1. iHope says:

    Finally, I cry tears of hope, instead of tears of fear.
    Thank you, Jeff, and Michael.
    Hang in there new grandson, you may see America in your lifetime.

  2. Richard White says:

    Fool me once . . .

  3. Lilly says:

    Thanks for pointing that out Jeff. I totally would have missed it. Lets hope the rest of the GOPs are finally waking up to that fact.

  4. Boston Blackie says:

    Call me jaded, but I will believe it when I see the change in the GOP. Like when Steele speaks out against Olympia Snowe’s vote to allow the healthscare to get out of committee. Her one vote is what caused EVERYTHING to be shoved down our throats. I will believe it when I hear the GOP speak out agianst how one mASSachusetts Supreme Court judge allowed gay marriage(the vote was 5-4 in favor)and the citizens of the state are not allowed to put it to a vote on the ballot. Also, where is the National GOP in the race to replace Ted Kennedy, they have not helped Scott Brown a bit financially even though the race is in single digits during the holiday season when most are not paying attention and the unenrolled will decide this race. Two weeks from today, we will know if the democRATS still have the 60 votes yet the GOP sits by the wayside with their hands folded.
    Again, call me jaded but…….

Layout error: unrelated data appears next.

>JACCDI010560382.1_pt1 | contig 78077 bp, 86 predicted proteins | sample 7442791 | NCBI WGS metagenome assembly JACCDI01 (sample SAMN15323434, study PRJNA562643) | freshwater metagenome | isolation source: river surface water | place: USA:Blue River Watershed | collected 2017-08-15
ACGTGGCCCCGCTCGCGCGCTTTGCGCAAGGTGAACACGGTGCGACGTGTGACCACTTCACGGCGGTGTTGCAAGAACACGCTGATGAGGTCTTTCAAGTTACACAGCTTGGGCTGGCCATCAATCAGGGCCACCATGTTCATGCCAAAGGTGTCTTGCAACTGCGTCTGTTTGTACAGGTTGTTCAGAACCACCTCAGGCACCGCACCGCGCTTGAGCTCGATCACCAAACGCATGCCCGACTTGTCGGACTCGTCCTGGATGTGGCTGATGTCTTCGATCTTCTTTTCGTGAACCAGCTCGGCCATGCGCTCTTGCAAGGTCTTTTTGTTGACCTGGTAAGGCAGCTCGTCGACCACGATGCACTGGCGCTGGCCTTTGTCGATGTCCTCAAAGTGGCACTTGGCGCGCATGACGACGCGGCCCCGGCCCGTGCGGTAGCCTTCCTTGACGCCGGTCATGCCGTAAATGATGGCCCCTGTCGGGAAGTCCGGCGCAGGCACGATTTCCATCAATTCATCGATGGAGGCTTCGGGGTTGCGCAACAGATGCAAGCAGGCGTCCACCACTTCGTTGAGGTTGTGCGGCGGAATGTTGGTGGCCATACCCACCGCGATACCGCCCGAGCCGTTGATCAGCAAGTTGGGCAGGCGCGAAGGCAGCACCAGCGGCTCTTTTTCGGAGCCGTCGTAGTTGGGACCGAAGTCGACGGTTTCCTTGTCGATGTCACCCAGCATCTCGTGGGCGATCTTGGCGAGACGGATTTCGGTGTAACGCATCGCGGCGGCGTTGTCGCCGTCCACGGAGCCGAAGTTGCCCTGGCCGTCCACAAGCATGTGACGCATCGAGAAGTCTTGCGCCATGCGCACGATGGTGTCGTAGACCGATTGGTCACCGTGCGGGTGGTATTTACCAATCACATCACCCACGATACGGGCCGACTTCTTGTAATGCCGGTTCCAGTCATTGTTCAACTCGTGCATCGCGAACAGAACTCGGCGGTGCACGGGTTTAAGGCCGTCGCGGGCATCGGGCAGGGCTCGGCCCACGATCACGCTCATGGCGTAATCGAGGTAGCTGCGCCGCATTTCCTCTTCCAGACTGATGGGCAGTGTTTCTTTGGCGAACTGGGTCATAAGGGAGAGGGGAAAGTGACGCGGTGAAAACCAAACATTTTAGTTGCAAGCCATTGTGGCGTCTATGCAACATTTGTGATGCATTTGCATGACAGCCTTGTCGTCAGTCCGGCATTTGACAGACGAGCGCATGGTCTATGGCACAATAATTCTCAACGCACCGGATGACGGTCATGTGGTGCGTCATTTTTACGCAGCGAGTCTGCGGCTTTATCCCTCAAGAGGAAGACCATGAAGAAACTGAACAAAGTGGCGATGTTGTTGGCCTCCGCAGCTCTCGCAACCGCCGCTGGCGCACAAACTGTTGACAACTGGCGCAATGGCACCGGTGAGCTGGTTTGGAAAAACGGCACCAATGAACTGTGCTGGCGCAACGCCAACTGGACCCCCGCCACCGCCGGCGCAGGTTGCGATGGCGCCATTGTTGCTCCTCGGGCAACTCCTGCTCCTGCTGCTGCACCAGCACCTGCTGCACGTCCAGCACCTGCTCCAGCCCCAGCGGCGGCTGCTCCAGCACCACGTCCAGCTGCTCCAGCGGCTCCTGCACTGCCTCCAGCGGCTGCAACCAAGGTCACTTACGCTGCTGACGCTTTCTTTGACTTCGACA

5. PP says:

    Sorry, Jeff, but I still think Steele still got it wrong. He talks about taking it back to the citizens and having them vote on it, probably as a referendum? Referendums have their place but I personally think they are overused. It takes responsibility (and convenient blame) off of the representatives and effectually turns us into a democracy (mob rule). We are not a democracy. We are a representative republic. We only have a democratic process for electing our representatives. The form of government is not broken so lets not change it. The problem is multi-faceted but mostly lies in the hearts of the people who elect the representatives. Lets work on changing hearts, not the process.

    In the particular case of smoking, why can’t truly free markets solve this issue? As a restaurant owner, I will yield to the demands of my customers according to their vote with the pocketbook.

  6. Boston Blackie says:

    Steele mentioned that if he weren’t chairman of the RNC he’d be outside with the tea partiers “raising you-know-what.”

    I guess Michael won’t be invited onto Chris Matthew’s show since tingle-legged boy commented that all “teabaggers”(his words not mine) are white – code word for racist. When is someone going to call out these white hating racists. If I recall, wan’t there a black man assulted by SEIU members at a town hall meeting this summer. No wonder nobody watches Matthews.

  7. Power to the people says:

    “Power is not alluring to pure minds.” Thomas Jefferson

    Therein lies ALL our problems, people hungry for POWER.